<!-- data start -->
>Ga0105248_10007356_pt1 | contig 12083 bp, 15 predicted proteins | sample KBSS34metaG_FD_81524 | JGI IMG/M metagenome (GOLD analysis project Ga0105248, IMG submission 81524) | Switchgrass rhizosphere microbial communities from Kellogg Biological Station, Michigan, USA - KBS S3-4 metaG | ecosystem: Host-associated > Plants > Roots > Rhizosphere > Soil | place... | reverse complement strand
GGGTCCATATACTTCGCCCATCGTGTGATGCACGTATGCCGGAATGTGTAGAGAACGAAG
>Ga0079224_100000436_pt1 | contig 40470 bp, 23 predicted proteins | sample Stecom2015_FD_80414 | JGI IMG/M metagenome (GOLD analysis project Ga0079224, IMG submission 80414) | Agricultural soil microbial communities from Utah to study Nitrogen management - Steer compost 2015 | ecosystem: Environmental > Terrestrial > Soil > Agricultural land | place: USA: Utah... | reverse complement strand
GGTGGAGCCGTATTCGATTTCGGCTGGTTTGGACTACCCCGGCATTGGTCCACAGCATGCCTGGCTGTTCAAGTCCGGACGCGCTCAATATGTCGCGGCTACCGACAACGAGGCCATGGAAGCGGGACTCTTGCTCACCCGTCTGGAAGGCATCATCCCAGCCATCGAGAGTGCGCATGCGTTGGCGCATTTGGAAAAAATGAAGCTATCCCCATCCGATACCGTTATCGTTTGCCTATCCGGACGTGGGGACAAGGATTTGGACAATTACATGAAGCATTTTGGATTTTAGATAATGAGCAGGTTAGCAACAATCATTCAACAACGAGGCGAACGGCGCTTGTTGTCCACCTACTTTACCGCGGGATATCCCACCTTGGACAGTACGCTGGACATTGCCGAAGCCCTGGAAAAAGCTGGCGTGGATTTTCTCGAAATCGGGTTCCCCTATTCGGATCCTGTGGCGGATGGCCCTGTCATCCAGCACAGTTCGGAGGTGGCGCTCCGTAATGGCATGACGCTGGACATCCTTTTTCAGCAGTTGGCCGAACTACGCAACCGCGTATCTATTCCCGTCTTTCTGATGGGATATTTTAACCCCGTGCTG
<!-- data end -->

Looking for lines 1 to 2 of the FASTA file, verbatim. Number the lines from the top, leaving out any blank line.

>Ga0105248_10007356_pt1 | contig 12083 bp, 15 predicted proteins | sample KBSS34metaG_FD_81524 | JGI IMG/M metagenome (GOLD analysis project Ga0105248, IMG submission 81524) | Switchgrass rhizosphere microbial communities from Kellogg Biological Station, Michigan, USA - KBS S3-4 metaG | ecosystem: Host-associated > Plants > Roots > Rhizosphere > Soil | place... | reverse complement strand
GGGTCCATATACTTCGCCCATCGTGTGATGCACGTATGCCGGAATGTGTAGAGAACGAAG